Posted on 03-10-2020.
As the virus spreads across countries, the world’s economies feel the negative impact. In December 2019, when the COVID-19 outbreak took on, two-thirds of the total Bitcoin mining capacity was localized in China, the patient zero country. The virus harmed many sectors of China’s industry, disrupted logistics, and made export and import operations significantly more complicated. Many businesses are on the brink of bankruptcy because of insufficient cash flow, low reserves, and complications with loans and debt restructuring. Some companies, including miners, may not survive the crisis. We’ve gathered the data and expert opinions to figure out how the COVID-19 epidemic impacts traditional markets and the crypto-industry.
“[COVID-19’s] highly contagious nature will cause more cities to quarantine and will continue limiting people’s ability to work. While the equity markets have been red hot to start the year, I am convinced that COVID-19 will continue to cause negative shocks for months to come. Companies will start missing their forecasts and the rest will snowball,” wrote The Block’s analyst Larry Chermak.Despite the Chinese authorities’ measures to try and stabilize the country’s economy, on February 3d the country’s exchanges witnessed the most radical downturn for the last 13 years. CSI 300 index lost over 9% and Shanghai Composite lost over 8% showing the worst results since 2015. According to Bloomberg, a third of all Chinese companies have only a month-worth of resources to keep the operations running. By the end of 2019, China’s GDP growth rate amounted to 6.1%, which is the worst result for the last three decades: China’s GDP growth rate. Source: TradingEconomics. Nouriel Roubini thinks that after the epidemic the world’s economy won’t get back on its feet quickly. He stresses that it is a global pandemic that’s not confined to China. In his opinion, the fiscal and monetary incentives suggested by governments and central banks won’t be sufficient to revive the business activities. Bank of America’s analysts expect the global GDP growth to slow down to 2.8%, which would be lower than the 3% result of 2009.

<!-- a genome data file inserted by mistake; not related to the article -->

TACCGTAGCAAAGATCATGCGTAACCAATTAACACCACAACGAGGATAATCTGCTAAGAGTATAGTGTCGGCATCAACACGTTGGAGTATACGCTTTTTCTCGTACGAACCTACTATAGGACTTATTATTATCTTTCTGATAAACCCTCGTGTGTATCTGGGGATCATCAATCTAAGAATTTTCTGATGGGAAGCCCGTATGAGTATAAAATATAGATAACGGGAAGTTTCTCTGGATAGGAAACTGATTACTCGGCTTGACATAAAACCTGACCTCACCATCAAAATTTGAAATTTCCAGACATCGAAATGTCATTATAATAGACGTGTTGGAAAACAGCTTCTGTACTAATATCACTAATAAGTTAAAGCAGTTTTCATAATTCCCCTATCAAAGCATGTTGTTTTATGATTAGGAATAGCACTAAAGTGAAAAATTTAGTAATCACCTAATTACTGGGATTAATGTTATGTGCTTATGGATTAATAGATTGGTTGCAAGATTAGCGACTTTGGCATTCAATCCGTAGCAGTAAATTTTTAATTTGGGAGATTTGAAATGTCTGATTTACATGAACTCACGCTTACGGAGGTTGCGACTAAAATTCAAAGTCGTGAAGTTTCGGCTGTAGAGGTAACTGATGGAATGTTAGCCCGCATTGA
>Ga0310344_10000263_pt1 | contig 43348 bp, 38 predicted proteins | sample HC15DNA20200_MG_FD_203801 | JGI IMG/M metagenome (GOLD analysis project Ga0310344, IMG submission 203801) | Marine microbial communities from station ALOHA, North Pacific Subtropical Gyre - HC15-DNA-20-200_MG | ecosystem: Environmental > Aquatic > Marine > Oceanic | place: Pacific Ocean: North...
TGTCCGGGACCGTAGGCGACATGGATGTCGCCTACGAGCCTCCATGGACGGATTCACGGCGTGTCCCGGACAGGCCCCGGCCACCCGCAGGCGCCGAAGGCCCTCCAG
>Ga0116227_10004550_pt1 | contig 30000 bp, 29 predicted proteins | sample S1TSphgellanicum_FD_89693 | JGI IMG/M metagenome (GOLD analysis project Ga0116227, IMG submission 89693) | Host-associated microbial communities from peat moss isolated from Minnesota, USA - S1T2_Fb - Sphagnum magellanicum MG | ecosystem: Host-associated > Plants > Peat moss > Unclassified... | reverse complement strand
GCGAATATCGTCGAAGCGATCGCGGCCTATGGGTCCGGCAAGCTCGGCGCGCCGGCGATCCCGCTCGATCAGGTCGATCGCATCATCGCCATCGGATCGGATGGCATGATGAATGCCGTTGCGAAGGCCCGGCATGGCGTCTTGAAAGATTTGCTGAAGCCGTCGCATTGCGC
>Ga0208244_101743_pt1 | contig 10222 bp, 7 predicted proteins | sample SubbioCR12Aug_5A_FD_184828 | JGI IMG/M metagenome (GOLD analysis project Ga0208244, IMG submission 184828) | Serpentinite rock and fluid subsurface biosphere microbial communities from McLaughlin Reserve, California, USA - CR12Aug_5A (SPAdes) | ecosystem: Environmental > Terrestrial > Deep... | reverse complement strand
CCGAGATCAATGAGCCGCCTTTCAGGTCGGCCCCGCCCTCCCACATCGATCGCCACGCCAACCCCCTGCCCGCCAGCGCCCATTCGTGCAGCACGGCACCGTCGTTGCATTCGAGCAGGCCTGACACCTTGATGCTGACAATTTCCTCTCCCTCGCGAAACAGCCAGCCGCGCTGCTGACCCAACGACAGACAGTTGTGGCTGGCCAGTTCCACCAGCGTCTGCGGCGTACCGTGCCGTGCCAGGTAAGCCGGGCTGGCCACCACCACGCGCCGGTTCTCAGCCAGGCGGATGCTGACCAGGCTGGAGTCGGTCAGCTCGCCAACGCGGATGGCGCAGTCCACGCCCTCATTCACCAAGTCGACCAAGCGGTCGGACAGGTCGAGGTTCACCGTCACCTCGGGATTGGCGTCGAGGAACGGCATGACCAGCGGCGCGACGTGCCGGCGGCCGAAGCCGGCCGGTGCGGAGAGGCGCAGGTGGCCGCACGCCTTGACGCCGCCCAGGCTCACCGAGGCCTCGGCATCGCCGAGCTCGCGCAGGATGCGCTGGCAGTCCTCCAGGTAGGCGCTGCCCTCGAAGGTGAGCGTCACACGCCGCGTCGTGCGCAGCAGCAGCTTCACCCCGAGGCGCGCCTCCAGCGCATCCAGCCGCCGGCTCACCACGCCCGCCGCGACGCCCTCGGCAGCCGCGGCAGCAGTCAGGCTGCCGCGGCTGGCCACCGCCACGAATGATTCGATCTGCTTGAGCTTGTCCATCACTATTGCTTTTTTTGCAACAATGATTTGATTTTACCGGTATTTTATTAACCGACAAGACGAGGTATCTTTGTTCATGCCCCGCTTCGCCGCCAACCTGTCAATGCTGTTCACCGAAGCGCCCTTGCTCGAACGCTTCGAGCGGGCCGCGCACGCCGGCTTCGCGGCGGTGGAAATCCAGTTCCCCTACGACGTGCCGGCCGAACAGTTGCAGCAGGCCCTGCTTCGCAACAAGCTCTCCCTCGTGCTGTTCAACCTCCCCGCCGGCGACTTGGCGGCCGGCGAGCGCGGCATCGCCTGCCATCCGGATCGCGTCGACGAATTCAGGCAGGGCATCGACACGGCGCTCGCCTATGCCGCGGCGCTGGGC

“The country’s internal logistics is almost completely paralized. Strategic cargoes needed to fight the virus and food are prioritized. Given that people can’t go to work and the police enforces this rule, delivery and installation of new ASIC’s is virtually impossible,” said Zodd Zverev.He added that the economic uncertainty and the measures taken by the Chinese government increase the demand for crypto in the country. In his opinion, the decrease in China’s electricity consumption may lead to a shutdown of several hydroelectric power stations, causing mining farms to stop and therefore the leading to a drop in the total hashrate. Although, the expert also sees certain positives in the given situation.
“Obviously, the Bitcoin price is unlikely to double in anticipation of the halving, so any delay in deployment of new equipment will help the sector remain profitable. Even an event as dramatic and horrible as the coronavirus epidemic can bring some benefits along with it.”BitCluster co-founder Sergey Arestov is confident that the mining business located outside of China will gain profitability after the expected mining difficulty drop. This will have a positive effect on Bitcoin network decentralization. Canaan forecasts that ASIC miners may soon get more expensive, as the disrupted production and delayed deliveries will cause a market deficit. In early February, the founder of BTC.TOP mining pool Jiang Zhuoer reported that a large mining farm in China is at risk of being closed by the authorities. He argued that it isn’t clear how stopping mining equipment will help prevent the spread of the epidemic. Alejandro De La Torre, vice-president at Poolin mining pool, told ForkLog that mining companies are moving from Southern to Northern China seeking cheaper electricity, while also moving away from the epidemic epicenter.